Jane’s Fruit Cake

May Berry’s Baking Bible

200g softened Butter

350g light muscovado Sugar

3 large eggs

450g wholemeal self raising flour

150ml Buttermilk

350g sultanas

350g currants

50g flaked almonds for sprinking

Preheat oven 140C, grease a 23cm/9” deep round tin and line the base and sides with parchment.

The directions in Mary’s books sometimes seem a little brief; often just mix all the ingredients till combined. As I use my Kitchenaid (but the principle is the same with a handheld electric whisk) I follow the sequence dictated in many US recipes, although admittedly these tend to be for pound cakes rather than fruitcakes. Anyway, my method of mixing below:

Beat the sugar and butter until creamed – approx 3 mins on high speed

Add flour and buttermilk in alternate batches, ending on the flour and mix until incorporated

Fold in the fruit and mix well

Spoon into the prepared pans and sprinkle with the flaked almonds

Bake for 3 – 3 ½ hours or until a skewer inserted into the centre comes out clean. Leave to cool in the tin.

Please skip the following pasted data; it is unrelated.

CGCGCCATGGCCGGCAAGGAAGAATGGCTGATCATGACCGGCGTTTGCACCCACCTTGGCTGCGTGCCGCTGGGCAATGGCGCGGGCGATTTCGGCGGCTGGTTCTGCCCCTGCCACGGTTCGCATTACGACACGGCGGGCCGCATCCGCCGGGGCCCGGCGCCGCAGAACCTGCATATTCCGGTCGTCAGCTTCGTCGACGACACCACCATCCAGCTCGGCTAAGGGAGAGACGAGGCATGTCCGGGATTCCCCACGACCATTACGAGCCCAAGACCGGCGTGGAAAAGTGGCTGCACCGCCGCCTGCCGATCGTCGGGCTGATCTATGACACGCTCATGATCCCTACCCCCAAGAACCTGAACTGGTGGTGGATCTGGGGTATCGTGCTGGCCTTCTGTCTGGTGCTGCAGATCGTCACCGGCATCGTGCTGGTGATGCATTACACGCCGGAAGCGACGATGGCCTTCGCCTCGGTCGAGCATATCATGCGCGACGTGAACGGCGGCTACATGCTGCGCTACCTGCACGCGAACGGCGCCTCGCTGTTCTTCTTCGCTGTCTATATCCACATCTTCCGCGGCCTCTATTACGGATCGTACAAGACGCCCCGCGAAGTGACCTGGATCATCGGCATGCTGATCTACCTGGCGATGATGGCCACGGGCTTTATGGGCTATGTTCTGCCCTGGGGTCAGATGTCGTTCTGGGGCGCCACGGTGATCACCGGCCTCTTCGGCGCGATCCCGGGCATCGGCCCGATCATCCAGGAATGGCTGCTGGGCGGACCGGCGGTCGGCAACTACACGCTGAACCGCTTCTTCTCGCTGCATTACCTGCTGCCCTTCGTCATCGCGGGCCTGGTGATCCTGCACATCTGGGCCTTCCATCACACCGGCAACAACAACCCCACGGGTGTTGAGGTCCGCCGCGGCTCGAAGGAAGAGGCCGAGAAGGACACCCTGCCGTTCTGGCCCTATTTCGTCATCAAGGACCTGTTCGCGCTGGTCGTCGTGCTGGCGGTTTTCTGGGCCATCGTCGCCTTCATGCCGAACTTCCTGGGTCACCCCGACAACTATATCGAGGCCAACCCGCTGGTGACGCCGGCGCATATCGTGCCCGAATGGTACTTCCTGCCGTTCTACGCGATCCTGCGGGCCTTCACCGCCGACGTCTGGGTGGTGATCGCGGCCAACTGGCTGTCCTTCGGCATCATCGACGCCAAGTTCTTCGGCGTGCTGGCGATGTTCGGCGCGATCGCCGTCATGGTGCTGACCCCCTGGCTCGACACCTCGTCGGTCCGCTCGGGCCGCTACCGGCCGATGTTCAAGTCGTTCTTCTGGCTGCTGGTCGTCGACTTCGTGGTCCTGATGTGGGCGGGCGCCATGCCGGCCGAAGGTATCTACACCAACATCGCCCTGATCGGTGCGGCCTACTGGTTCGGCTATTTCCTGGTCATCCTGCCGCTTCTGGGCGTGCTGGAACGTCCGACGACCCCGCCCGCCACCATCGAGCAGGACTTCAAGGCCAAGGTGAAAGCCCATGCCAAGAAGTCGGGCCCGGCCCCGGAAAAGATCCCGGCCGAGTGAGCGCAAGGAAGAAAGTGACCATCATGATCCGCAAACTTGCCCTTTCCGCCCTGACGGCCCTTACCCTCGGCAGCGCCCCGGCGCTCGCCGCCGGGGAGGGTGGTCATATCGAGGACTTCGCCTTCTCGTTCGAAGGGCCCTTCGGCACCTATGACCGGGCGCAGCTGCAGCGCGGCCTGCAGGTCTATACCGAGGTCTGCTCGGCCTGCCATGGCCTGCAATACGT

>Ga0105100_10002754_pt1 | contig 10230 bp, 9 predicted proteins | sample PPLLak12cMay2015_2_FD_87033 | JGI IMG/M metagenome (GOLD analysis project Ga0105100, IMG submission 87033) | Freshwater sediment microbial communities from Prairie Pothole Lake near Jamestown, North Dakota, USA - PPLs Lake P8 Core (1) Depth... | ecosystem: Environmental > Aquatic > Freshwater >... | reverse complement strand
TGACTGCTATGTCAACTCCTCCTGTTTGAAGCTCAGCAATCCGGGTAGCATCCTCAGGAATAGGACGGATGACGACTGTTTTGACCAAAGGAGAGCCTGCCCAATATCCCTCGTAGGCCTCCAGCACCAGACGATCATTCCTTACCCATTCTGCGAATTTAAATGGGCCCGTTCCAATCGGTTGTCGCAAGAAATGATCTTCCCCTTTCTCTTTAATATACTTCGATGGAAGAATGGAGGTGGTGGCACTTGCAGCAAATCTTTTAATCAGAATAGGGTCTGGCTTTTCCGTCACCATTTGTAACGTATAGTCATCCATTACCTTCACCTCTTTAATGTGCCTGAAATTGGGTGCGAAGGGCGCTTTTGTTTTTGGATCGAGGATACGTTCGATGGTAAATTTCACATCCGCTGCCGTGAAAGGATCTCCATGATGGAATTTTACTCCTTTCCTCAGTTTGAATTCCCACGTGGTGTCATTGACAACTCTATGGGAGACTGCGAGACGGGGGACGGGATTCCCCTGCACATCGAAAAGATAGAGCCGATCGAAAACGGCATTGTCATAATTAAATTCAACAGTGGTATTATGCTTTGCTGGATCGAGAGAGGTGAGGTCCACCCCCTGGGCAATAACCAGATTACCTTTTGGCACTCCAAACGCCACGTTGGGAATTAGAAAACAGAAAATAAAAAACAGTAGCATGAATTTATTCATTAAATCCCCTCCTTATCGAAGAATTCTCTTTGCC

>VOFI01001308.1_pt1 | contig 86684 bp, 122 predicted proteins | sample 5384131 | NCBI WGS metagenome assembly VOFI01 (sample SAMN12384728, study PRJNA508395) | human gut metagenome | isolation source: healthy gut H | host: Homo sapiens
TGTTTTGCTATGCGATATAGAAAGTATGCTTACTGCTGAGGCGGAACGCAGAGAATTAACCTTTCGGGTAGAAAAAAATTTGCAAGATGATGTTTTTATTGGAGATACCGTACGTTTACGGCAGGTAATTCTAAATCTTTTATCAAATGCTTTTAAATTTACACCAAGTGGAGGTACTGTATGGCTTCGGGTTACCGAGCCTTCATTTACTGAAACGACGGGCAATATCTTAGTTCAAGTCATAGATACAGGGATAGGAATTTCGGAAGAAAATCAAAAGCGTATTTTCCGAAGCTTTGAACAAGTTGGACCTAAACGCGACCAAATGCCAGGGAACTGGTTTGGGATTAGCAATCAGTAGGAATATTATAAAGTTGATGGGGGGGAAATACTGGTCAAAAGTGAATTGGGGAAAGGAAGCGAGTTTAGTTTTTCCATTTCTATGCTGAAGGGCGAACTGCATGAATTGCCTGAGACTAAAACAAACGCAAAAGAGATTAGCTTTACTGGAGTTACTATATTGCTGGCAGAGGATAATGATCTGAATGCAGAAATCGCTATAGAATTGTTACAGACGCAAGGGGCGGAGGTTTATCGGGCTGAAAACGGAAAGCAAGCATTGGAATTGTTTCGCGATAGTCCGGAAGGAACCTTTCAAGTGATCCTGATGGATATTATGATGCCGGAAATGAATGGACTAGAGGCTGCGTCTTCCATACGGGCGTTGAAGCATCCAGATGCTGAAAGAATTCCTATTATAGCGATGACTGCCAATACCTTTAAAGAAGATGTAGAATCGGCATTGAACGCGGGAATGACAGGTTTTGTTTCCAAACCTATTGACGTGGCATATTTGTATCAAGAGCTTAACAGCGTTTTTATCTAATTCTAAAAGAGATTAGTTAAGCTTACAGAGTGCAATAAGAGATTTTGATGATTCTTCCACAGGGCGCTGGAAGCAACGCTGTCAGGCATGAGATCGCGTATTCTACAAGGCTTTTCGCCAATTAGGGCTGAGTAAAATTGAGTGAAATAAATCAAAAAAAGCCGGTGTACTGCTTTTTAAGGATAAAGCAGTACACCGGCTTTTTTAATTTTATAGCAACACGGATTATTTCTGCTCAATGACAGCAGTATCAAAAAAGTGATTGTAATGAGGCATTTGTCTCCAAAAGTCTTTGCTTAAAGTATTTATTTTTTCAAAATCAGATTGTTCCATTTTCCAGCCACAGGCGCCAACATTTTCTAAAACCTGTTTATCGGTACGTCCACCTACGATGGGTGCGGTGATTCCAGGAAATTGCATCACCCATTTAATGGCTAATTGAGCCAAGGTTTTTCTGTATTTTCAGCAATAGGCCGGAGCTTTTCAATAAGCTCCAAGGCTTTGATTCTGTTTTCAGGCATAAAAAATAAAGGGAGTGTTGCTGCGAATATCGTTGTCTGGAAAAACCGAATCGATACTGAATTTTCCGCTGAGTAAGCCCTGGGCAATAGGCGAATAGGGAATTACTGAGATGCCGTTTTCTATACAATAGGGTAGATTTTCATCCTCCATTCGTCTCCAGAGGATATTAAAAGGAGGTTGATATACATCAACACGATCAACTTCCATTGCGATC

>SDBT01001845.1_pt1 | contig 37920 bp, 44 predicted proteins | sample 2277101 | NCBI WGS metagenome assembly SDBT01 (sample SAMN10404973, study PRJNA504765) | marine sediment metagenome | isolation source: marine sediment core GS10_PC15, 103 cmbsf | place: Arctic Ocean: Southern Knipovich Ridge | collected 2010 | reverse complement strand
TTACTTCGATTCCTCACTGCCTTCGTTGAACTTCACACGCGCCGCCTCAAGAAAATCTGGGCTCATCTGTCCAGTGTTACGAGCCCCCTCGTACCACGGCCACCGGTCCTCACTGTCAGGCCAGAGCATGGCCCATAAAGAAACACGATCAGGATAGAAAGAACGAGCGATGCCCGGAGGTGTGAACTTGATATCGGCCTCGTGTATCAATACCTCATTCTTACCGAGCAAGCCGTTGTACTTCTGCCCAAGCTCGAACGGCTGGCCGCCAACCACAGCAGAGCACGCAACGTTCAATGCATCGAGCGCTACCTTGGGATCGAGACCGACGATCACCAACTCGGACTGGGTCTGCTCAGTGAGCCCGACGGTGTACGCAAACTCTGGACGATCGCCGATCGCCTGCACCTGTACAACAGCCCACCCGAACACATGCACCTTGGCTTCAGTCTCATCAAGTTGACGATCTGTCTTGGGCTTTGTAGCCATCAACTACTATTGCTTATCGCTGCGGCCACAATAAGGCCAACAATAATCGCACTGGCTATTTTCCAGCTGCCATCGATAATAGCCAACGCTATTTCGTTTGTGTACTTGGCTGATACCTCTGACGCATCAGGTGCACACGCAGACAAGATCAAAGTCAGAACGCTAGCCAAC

Wrap in more parchment and foil to keep moist.



English Cherry Cake

Mary Berry’s Baking Bible

200g glace cherries

275g self raising flour (I used wholemeal)

75g ground almonds

2 tsp baking powder

225g softened butter

225g caster sugar

4 large eggs

Oven 160C/Fan 140/GM3

Grease and line 8” deep round cake tin

Quarter the berries and wash and dry thoroughly

Beat sugar and butter until light and creamy, add the eggs one at a time scraping the bowl after each addition.

Add in the flour and mix well

Fold cherries into the mixture and spoon batter into the tin, leveling the top with the back of a spoon.

Bake for 1 ½ -1 ¾ hours

Leave to cool for 10 mins in the tin then turn out, peel off the parchment and allow to cool completely on a rack.


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Citrus Cakes for Birthdays

November 29, 2009
The past week has seen the creation of two citrus themed birthday cakes. The first followed a request for a lemon birthday cake and I went with another Mary Berry Recipe. Her Crunchy Top Lemon Cake is a lemon infused sponge with a sugar and lemon glaze pasted onto the piping hot cake, as usual I substituted the milk in the recipe with buttermilk, I really need to start making comparison cakes to see exactly what difference this makes.